The basic narrative convention that Barrett uses in “Servants of the Map” is the form of the epistolary novel, popular in the eighteenth and the nineteenth centuries, in which the entire story is told by means of letters. However, Barrett departs from the pure epistolary novel by interspersing the letters Max sends to Clara with comments by an omniscient narrator, who expresses the feelings of loneliness, despair, and confusion that Max believes he cannot or should not tell Clara. Furthermore, by having Max frequently comment on the very limitations of trying to communicate his feelings by writing letters, the story becomes less an attempt to replicate the old epistolary fictional form and more a self-reflexive exploration of the nature of that form.
An implication of the writing process of which Max becomes aware is the reader’s need to imagine what the writer can only hint at. Max asks Clara to imagine things he describes, for he says that when he tells her enough to let her imagine them clearly, he can imagine himself. Trying to discover the self through the act of writing thus becomes not only the central theme of the story but the central technique as well.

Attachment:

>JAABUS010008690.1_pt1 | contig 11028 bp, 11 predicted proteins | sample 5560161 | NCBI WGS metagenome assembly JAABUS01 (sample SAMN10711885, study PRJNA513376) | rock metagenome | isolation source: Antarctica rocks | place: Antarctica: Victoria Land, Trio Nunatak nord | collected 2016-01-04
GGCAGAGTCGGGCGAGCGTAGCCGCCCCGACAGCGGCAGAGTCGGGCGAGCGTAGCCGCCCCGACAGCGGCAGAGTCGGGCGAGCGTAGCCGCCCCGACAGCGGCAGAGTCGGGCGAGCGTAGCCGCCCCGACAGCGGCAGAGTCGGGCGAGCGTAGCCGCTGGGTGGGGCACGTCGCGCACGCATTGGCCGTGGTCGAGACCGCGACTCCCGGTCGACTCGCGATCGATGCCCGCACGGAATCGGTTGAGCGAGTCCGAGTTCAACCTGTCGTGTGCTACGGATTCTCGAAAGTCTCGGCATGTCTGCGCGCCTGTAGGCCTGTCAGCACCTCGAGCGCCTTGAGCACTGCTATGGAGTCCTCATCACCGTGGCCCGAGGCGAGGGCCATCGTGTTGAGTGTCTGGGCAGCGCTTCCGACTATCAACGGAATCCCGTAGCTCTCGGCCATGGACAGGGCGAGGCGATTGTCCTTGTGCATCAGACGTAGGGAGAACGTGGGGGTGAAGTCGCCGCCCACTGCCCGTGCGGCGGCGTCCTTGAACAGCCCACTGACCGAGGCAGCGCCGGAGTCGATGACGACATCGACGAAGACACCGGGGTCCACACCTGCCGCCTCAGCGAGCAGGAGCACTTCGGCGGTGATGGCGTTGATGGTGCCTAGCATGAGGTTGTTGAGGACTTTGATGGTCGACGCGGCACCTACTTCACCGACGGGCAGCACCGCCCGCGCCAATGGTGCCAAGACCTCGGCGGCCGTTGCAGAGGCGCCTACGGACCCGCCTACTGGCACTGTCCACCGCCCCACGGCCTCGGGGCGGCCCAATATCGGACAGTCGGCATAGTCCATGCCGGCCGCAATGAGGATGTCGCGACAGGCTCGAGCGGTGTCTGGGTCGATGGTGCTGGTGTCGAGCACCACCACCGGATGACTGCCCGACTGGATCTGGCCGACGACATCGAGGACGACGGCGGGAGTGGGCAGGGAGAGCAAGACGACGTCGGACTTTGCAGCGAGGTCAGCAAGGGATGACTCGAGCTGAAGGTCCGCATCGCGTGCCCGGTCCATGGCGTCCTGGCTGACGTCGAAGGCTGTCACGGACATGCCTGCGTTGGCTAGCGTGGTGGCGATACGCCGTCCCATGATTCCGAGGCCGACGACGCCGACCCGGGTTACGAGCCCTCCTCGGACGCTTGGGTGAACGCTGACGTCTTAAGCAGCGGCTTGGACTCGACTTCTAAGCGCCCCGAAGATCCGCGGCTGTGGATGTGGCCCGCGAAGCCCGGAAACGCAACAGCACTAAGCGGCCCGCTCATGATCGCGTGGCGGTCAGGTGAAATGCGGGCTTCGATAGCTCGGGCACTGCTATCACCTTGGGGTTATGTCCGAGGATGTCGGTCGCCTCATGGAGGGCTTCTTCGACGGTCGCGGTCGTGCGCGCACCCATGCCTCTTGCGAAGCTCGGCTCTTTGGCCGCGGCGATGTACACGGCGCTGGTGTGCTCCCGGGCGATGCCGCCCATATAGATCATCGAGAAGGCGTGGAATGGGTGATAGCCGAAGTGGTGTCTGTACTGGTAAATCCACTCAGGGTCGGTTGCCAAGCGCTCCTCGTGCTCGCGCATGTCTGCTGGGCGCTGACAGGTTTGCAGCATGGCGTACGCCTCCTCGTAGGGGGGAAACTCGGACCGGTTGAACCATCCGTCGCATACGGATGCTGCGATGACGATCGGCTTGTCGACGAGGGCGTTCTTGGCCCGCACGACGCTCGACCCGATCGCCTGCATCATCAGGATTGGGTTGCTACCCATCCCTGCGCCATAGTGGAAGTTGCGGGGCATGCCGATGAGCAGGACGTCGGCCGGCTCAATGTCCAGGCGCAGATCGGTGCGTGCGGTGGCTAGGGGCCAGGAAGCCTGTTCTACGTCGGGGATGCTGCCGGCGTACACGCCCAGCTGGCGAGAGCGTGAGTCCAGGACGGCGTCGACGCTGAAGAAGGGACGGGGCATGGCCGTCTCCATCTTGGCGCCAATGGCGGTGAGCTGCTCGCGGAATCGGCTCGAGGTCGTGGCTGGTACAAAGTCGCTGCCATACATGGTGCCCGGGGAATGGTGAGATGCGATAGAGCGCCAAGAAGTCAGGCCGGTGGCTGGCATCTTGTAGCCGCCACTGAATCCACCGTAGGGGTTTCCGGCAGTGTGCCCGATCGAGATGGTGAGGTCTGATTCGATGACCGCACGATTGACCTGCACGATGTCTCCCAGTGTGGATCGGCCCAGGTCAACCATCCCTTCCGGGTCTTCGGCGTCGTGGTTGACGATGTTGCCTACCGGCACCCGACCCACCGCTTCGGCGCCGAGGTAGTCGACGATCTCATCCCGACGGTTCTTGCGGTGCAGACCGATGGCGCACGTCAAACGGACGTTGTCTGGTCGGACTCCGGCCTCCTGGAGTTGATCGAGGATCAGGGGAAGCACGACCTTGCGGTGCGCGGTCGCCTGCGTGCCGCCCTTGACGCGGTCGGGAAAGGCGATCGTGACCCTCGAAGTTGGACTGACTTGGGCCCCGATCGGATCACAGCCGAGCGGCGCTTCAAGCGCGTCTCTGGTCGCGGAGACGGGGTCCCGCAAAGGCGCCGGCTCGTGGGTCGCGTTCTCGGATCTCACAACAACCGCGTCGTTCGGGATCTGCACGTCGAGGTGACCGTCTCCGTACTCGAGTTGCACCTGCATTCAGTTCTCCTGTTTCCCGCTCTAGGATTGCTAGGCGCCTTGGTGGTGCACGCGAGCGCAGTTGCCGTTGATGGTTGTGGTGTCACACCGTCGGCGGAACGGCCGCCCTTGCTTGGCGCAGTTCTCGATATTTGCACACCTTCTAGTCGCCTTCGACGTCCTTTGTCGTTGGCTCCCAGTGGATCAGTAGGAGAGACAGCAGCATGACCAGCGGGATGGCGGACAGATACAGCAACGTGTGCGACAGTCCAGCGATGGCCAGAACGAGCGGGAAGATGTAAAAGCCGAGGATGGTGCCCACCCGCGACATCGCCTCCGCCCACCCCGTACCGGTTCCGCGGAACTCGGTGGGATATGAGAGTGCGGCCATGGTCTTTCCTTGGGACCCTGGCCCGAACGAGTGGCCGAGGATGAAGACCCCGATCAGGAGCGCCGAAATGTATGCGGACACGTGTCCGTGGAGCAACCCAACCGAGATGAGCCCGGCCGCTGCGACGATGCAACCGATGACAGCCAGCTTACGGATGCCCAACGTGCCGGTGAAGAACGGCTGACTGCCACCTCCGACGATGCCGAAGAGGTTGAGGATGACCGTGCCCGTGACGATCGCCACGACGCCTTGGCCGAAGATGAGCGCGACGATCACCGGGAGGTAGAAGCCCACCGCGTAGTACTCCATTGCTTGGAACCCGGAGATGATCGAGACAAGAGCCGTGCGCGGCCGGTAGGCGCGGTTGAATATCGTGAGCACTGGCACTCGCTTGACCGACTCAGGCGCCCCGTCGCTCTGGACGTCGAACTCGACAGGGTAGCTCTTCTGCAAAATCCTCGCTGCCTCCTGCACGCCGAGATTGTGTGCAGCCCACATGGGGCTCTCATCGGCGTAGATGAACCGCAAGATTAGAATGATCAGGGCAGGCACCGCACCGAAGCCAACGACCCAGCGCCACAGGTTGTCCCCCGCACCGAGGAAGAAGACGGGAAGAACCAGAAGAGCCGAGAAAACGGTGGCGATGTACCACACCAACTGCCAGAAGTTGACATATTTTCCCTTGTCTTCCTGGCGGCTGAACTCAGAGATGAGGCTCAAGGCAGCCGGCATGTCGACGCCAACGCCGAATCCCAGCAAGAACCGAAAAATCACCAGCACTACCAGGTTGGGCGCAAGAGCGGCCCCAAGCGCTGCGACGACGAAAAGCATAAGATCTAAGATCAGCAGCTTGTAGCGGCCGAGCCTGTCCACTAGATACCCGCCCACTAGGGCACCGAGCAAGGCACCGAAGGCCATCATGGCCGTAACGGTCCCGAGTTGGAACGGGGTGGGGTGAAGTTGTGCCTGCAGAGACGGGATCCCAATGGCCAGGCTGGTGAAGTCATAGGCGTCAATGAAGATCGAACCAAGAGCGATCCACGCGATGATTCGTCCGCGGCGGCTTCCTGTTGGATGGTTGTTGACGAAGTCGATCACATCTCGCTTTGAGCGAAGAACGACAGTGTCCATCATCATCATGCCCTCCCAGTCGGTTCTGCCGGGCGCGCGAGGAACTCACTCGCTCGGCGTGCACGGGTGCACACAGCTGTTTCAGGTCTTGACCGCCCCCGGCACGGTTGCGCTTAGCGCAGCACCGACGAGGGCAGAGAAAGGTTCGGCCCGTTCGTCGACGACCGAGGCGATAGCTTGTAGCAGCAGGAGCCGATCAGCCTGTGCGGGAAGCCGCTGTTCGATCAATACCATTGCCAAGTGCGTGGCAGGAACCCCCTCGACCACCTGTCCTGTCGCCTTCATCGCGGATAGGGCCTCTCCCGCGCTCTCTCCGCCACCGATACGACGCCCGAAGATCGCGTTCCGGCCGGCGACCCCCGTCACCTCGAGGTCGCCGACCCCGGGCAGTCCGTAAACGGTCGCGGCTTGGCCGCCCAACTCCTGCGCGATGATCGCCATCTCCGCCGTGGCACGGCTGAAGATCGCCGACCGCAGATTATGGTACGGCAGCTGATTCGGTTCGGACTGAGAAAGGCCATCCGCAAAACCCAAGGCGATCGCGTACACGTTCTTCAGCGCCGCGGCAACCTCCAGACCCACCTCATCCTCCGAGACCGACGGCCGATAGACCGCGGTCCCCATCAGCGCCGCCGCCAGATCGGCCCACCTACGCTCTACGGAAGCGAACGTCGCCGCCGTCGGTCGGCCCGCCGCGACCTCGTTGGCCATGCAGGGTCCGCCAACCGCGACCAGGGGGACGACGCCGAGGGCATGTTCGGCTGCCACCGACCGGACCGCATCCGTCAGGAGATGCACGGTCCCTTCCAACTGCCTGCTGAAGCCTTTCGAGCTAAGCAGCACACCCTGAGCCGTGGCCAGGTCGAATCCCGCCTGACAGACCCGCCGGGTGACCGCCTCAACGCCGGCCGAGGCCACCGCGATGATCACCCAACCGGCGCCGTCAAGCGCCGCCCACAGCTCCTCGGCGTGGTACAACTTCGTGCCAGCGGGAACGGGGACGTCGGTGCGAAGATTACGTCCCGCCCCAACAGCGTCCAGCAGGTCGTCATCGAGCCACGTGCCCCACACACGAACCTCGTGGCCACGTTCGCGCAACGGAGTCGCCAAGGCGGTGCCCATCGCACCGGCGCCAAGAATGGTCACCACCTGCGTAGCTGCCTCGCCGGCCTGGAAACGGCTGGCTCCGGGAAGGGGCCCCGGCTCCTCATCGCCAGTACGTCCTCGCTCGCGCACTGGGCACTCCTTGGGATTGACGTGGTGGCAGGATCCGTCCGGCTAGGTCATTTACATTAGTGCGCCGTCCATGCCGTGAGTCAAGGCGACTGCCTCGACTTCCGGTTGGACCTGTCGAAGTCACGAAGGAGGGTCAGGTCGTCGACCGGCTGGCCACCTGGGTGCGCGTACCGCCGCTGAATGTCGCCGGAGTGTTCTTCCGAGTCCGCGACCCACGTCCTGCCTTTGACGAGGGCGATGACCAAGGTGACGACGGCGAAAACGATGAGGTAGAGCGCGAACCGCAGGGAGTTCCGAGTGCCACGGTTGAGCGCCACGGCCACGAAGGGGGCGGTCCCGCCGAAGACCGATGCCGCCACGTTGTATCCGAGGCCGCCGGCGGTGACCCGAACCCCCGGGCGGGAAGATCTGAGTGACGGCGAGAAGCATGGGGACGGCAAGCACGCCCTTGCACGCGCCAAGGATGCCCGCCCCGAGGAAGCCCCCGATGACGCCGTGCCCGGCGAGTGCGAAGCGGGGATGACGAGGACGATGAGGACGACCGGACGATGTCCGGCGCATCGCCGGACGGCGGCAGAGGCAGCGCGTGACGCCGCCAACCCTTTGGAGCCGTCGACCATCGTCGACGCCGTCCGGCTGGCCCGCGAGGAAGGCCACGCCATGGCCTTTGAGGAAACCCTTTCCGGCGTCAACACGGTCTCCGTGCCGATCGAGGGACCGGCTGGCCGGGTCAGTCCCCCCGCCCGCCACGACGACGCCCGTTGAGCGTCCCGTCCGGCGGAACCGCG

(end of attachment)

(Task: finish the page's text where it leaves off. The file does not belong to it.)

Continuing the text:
The fact that Max is writing to one that he loves makes the task even more difficult. For the writing process reminds him of the common lover cliché that “words cannot express” the way that one feels. In his letters, Max wants to communicate himself truly, but in letters...
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